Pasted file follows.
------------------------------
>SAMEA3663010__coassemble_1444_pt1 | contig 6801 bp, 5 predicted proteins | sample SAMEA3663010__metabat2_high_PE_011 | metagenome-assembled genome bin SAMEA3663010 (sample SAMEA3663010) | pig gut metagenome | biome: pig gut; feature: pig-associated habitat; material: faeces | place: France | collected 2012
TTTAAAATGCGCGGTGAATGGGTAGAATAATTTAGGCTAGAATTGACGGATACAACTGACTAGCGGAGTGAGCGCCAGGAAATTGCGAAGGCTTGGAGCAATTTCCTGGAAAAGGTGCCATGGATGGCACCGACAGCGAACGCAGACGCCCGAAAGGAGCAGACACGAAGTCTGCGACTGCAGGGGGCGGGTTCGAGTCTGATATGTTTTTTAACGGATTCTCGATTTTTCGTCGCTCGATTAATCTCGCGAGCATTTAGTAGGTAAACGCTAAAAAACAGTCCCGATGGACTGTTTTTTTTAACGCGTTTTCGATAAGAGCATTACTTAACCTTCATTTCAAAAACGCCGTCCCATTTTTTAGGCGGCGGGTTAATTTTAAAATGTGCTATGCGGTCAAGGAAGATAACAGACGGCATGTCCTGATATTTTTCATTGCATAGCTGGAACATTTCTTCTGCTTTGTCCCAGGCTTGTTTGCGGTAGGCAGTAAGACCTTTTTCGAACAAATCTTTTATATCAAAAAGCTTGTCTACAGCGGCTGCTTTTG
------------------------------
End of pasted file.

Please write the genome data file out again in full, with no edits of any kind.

>SAMEA3663010__coassemble_1444_pt1 | contig 6801 bp, 5 predicted proteins | sample SAMEA3663010__metabat2_high_PE_011 | metagenome-assembled genome bin SAMEA3663010 (sample SAMEA3663010) | pig gut metagenome | biome: pig gut; feature: pig-associated habitat; material: faeces | place: France | collected 2012
TTTAAAATGCGCGGTGAATGGGTAGAATAATTTAGGCTAGAATTGACGGATACAACTGACTAGCGGAGTGAGCGCCAGGAAATTGCGAAGGCTTGGAGCAATTTCCTGGAAAAGGTGCCATGGATGGCACCGACAGCGAACGCAGACGCCCGAAAGGAGCAGACACGAAGTCTGCGACTGCAGGGGGCGGGTTCGAGTCTGATATGTTTTTTAACGGATTCTCGATTTTTCGTCGCTCGATTAATCTCGCGAGCATTTAGTAGGTAAACGCTAAAAAACAGTCCCGATGGACTGTTTTTTTTAACGCGTTTTCGATAAGAGCATTACTTAACCTTCATTTCAAAAACGCCGTCCCATTTTTTAGGCGGCGGGTTAATTTTAAAATGTGCTATGCGGTCAAGGAAGATAACAGACGGCATGTCCTGATATTTTTCATTGCATAGCTGGAACATTTCTTCTGCTTTGTCCCAGGCTTGTTTGCGGTAGGCAGTAAGACCTTTTTCGAACAAATCTTTTATATCAAAAAGCTTGTCTACAGCGGCTGCTTTTG